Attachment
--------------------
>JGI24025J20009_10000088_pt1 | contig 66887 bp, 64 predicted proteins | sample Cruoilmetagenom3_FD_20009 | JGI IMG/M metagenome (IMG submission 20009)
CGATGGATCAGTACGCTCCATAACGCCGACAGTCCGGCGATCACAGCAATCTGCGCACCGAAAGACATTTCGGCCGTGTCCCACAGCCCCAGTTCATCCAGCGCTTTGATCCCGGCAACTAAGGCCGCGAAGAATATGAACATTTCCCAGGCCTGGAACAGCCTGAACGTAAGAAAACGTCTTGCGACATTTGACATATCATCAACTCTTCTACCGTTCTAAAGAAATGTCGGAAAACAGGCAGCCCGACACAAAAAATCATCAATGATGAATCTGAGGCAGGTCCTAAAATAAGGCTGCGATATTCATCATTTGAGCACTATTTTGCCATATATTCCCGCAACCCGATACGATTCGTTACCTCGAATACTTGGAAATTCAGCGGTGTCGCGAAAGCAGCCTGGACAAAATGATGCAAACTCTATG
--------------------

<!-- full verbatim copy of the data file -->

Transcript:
>JGI24025J20009_10000088_pt1 | contig 66887 bp, 64 predicted proteins | sample Cruoilmetagenom3_FD_20009 | JGI IMG/M metagenome (IMG submission 20009)
CGATGGATCAGTACGCTCCATAACGCCGACAGTCCGGCGATCACAGCAATCTGCGCACCGAAAGACATTTCGGCCGTGTCCCACAGCCCCAGTTCATCCAGCGCTTTGATCCCGGCAACTAAGGCCGCGAAGAATATGAACATTTCCCAGGCCTGGAACAGCCTGAACGTAAGAAAACGTCTTGCGACATTTGACATATCATCAACTCTTCTACCGTTCTAAAGAAATGTCGGAAAACAGGCAGCCCGACACAAAAAATCATCAATGATGAATCTGAGGCAGGTCCTAAAATAAGGCTGCGATATTCATCATTTGAGCACTATTTTGCCATATATTCCCGCAACCCGATACGATTCGTTACCTCGAATACTTGGAAATTCAGCGGTGTCGCGAAAGCAGCCTGGACAAAATGATGCAAACTCTATG